“You have slept with other men”, yelled the husband in front of the gathering of village elders.
“Who have I slept with? Tell me the names”, she said while trying to maintain her calm and dignity. Her four year old son stood in a corner, held by his grandmother.
There was an eerie silence. More insults followed. The wounds from the beating of previous nights were still raw. This was the last straw.
Rising early, heading to the bushes to answer nature’s call, cooking, husband’s farm, working in others’ farm as labourer, MGNREGA job-site, ration shop, village well, forest, weekly haat, monthly visit to her maternal home - there was a pattern to Pakuti’s life. Married as a teenager, this Santhali woman had resigned to her fate. She had internalized the reality that she would have little or no say in decisions regarding her life.
What would happen if she did take some decisions? What if she were to save her hard earned money or spend a little to buy cheap trinkets? And God forbid, what if she were to go to a different hamlet to train farmers on new agriculture techniques?
When Pakuti joined the Self Help Group (SHG), she had little idea of how quickly her life would change. Being the only literate (she dropped out of school in class 5) member, she assumed the role of the group accountant. A young woman with a sharp mind, she quickly grasped the new trellis method of vegetable creeper cultivation introduced by PRADAN in her village. And when a program for agriculture extension needed a Community Resource Person (CRP), the SHGs in the village selected her.
A five day technical training imbued in her the confidence and the necessary skills to engage with other farmers. Meeting other women farmers and trainers in the training also instilled in her the desire to take some control on decisions about her life.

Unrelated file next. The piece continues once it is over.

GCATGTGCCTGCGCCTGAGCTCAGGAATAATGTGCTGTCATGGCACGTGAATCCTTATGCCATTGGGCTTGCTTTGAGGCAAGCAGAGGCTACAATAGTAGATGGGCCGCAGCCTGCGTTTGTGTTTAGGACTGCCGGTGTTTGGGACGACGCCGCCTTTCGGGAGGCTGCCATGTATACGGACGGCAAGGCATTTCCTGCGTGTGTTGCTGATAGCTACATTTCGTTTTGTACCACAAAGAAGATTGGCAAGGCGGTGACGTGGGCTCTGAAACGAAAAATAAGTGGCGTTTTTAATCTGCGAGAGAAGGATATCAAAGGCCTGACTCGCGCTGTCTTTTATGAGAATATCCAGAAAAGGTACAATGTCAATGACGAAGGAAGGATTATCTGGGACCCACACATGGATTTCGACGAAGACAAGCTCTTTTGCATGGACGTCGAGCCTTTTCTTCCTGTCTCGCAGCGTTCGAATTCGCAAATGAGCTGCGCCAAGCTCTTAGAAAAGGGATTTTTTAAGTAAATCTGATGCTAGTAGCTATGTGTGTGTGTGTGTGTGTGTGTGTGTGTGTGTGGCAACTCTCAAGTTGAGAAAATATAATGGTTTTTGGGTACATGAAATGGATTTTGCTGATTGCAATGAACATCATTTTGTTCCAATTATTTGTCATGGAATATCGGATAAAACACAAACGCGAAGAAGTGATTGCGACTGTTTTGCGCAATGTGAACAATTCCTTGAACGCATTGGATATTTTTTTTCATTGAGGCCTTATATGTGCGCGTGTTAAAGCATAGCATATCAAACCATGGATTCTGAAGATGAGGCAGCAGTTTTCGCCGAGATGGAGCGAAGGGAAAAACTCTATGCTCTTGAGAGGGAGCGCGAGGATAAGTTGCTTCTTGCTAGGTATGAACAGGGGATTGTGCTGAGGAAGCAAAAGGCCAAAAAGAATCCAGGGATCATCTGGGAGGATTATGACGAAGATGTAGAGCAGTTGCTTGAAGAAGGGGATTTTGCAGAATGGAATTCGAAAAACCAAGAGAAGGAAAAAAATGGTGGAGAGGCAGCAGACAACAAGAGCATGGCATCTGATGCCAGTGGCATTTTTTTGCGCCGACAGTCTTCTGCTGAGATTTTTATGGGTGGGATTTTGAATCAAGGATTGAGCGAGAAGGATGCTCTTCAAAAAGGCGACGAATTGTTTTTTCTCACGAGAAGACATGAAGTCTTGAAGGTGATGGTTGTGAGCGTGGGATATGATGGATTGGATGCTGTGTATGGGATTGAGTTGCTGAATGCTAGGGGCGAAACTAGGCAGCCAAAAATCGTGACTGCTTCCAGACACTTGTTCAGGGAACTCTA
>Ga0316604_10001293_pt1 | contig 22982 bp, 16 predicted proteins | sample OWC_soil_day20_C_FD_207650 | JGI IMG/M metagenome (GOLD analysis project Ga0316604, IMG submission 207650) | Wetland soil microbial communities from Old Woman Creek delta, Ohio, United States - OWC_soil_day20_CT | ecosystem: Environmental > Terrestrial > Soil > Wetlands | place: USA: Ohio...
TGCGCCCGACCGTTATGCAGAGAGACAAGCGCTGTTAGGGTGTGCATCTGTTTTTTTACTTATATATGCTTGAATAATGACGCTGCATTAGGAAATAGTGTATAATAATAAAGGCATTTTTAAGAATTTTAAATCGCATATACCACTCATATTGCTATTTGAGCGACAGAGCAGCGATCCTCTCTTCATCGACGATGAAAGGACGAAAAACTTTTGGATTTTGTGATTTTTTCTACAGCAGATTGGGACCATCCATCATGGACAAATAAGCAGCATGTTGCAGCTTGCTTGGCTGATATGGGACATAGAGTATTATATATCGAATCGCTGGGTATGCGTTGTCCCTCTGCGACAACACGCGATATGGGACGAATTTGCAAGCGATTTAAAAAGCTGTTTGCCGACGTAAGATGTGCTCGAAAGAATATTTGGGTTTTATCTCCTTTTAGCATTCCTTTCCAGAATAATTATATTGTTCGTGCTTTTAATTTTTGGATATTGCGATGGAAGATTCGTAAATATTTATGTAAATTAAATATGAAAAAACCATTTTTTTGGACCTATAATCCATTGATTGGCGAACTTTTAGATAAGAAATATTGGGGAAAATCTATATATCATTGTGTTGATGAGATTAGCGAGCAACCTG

But trouble was not far away: a supposed moment of joy soon turned into nightmare. Her husband used the powerful patriarchal weapon of control and was categorical:
“You should not go from village to village and from household to household training others”
She negotiated. He was adamant. Even if she were to fail, she decided to take her first jump across age-old barriers of entrenched norms.
She started training farmers in her village of Bhuktandih and nearby.
Her husband began to abuse her, both verbally and physically. But she was determined. No amount of physical beating would daunt her now. Finally, she was accused of infidelity. Every beating would now accompany with the false allegation of betrayal of family honour.
Intervention came in the form of a meeting of the village seniors at the police station.
“You have slept with other men”, yelled the husband and in-laws.
“Reconcile and live together”, opined the wise men of the village.
Her friends from SHG were shouted down, for women were not allowed to have a say in such forums.
Two days later, after another round of beating, Pakuti walked out of her husband’s house. Forever.
Pakuti holed up at her parental home in Digaltahadi village of Shikaripara block for two months. She was barred from even meeting her son. The physical bruises healed but not the mental scars. Support soon came from the women of the village. Incidentally, all of them were members of SHGs.
“I only want two things: to stand on my own feet again and to get my boy back”
Pakuti is a proficient farmer and a trainer. She is also one of the few women of her generation in the remote villages of Dumka district who could read and write and not merely sign her name. She resumed her role as the CRP for agriculture extension.
Pakuti works relentlessly. She is innovative and conducts her agriculture training with religious zeal. Productivity of women farmers she engaged with has improved manifold. New women farmers are now adopting scientific agricultural practices. But Pakuti is much more than her agriculture skills for many women in Shikaripara: she symbolizes the undying spirit inherent in all of them, and all of us. This is not just about agriculture or productivity. It is a tale of a single woman not losing faith despite being battered and bruised.
“I am not weak; it is he who is weak who could not handle my earning respect and money. I am not going back to him again. I am strong enough and will work to ensure that every woman in this village has the willingness and ability to stand up for her own”, she sounds resolute.
Her voice wavers a little when she says, "I want my boy back. I have filed a case. I will not rest till I get justice."
Maya Angelou was an American poet, singer, memoirist, and civil rights activist who beat racism and rape, to transform into a dignified young woman standing up for her rights and that of others. Pakuti, perhaps, does not know Maya. But Maya would have been proud of Pakuti, for she is her soul sister, from a different continent, in a different time. And Pakuti exemplifies Maya’s call of liberty and freedom:
“Each time a woman stands up for herself, she stands up for all women”.